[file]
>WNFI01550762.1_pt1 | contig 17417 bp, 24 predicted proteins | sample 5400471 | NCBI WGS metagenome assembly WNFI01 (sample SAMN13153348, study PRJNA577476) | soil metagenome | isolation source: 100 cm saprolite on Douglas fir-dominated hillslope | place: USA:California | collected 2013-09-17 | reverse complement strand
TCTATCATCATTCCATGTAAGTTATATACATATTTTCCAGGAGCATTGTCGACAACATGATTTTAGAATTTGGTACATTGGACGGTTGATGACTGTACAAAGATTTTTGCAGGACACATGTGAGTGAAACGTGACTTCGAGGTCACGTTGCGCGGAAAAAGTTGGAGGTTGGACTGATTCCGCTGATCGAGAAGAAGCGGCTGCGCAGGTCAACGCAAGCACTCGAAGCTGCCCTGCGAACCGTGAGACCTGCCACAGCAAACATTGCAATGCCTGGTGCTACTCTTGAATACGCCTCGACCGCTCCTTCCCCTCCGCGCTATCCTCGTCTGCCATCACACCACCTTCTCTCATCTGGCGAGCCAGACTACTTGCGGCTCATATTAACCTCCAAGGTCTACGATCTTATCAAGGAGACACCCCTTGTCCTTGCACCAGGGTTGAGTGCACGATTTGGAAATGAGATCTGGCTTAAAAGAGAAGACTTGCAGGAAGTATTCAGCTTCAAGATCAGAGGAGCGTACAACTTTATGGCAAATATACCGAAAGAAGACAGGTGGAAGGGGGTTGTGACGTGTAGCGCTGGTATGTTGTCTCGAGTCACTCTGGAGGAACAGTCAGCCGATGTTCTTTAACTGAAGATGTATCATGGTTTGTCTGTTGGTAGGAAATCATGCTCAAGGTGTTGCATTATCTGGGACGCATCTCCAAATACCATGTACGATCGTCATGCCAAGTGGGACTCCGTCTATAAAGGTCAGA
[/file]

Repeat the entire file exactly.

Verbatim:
>WNFI01550762.1_pt1 | contig 17417 bp, 24 predicted proteins | sample 5400471 | NCBI WGS metagenome assembly WNFI01 (sample SAMN13153348, study PRJNA577476) | soil metagenome | isolation source: 100 cm saprolite on Douglas fir-dominated hillslope | place: USA:California | collected 2013-09-17 | reverse complement strand
TCTATCATCATTCCATGTAAGTTATATACATATTTTCCAGGAGCATTGTCGACAACATGATTTTAGAATTTGGTACATTGGACGGTTGATGACTGTACAAAGATTTTTGCAGGACACATGTGAGTGAAACGTGACTTCGAGGTCACGTTGCGCGGAAAAAGTTGGAGGTTGGACTGATTCCGCTGATCGAGAAGAAGCGGCTGCGCAGGTCAACGCAAGCACTCGAAGCTGCCCTGCGAACCGTGAGACCTGCCACAGCAAACATTGCAATGCCTGGTGCTACTCTTGAATACGCCTCGACCGCTCCTTCCCCTCCGCGCTATCCTCGTCTGCCATCACACCACCTTCTCTCATCTGGCGAGCCAGACTACTTGCGGCTCATATTAACCTCCAAGGTCTACGATCTTATCAAGGAGACACCCCTTGTCCTTGCACCAGGGTTGAGTGCACGATTTGGAAATGAGATCTGGCTTAAAAGAGAAGACTTGCAGGAAGTATTCAGCTTCAAGATCAGAGGAGCGTACAACTTTATGGCAAATATACCGAAAGAAGACAGGTGGAAGGGGGTTGTGACGTGTAGCGCTGGTATGTTGTCTCGAGTCACTCTGGAGGAACAGTCAGCCGATGTTCTTTAACTGAAGATGTATCATGGTTTGTCTGTTGGTAGGAAATCATGCTCAAGGTGTTGCATTATCTGGGACGCATCTCCAAATACCATGTACGATCGTCATGCCAAGTGGGACTCCGTCTATAAAGGTCAGA